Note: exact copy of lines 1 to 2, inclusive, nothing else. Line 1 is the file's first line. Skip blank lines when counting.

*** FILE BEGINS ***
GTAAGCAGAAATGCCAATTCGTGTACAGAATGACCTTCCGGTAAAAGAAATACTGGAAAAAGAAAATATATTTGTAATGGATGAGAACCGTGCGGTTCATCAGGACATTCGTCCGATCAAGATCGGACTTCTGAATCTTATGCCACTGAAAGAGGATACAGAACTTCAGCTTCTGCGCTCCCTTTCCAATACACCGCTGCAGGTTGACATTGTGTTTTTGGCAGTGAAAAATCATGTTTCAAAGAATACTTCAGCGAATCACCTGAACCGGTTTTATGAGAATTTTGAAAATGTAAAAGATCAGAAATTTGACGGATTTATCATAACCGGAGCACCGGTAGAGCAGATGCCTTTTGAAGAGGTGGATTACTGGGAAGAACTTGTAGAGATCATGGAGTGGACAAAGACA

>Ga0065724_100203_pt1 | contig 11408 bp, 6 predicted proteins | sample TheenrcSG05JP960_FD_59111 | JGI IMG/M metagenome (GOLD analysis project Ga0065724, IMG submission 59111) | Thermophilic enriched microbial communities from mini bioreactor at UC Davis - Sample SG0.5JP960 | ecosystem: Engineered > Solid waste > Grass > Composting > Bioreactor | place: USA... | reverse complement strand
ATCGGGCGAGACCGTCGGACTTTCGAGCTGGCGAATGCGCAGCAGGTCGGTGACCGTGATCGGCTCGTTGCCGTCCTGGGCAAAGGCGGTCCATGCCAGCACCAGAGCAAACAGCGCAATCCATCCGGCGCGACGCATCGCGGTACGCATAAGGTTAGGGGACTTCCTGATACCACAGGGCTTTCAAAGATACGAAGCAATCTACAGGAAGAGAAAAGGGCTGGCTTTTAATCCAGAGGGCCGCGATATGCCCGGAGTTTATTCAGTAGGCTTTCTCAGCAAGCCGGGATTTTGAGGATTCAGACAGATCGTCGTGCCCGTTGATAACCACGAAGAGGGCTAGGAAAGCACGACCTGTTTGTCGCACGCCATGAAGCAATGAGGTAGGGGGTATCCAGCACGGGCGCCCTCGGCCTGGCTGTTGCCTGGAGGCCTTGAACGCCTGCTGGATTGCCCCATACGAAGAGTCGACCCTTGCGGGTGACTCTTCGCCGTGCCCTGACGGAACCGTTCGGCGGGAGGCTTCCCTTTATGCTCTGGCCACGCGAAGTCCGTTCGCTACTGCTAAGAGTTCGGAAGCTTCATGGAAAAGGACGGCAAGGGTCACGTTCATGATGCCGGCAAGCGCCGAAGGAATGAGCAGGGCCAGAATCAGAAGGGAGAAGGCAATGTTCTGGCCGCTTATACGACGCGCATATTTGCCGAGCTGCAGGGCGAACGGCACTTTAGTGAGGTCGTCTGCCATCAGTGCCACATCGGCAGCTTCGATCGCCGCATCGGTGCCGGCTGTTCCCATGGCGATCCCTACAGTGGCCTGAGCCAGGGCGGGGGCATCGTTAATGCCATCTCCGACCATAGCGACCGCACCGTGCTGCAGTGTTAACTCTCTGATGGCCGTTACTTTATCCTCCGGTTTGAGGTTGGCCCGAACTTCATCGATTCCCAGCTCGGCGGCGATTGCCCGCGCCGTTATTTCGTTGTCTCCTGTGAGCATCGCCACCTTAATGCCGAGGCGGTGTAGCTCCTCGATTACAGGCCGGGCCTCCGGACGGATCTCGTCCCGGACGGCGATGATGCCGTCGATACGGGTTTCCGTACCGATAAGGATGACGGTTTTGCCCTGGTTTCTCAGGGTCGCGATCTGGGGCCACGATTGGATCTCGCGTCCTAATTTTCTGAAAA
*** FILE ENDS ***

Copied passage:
GTAAGCAGAAATGCCAATTCGTGTACAGAATGACCTTCCGGTAAAAGAAATACTGGAAAAAGAAAATATATTTGTAATGGATGAGAACCGTGCGGTTCATCAGGACATTCGTCCGATCAAGATCGGACTTCTGAATCTTATGCCACTGAAAGAGGATACAGAACTTCAGCTTCTGCGCTCCCTTTCCAATACACCGCTGCAGGTTGACATTGTGTTTTTGGCAGTGAAAAATCATGTTTCAAAGAATACTTCAGCGAATCACCTGAACCGGTTTTATGAGAATTTTGAAAATGTAAAAGATCAGAAATTTGACGGATTTATCATAACCGGAGCACCGGTAGAGCAGATGCCTTTTGAAGAGGTGGATTACTGGGAAGAACTTGTAGAGATCATGGAGTGGACAAAGACA

>Ga0065724_100203_pt1 | contig 11408 bp, 6 predicted proteins | sample TheenrcSG05JP960_FD_59111 | JGI IMG/M metagenome (GOLD analysis project Ga0065724, IMG submission 59111) | Thermophilic enriched microbial communities from mini bioreactor at UC Davis - Sample SG0.5JP960 | ecosystem: Engineered > Solid waste > Grass > Composting > Bioreactor | place: USA... | reverse complement strand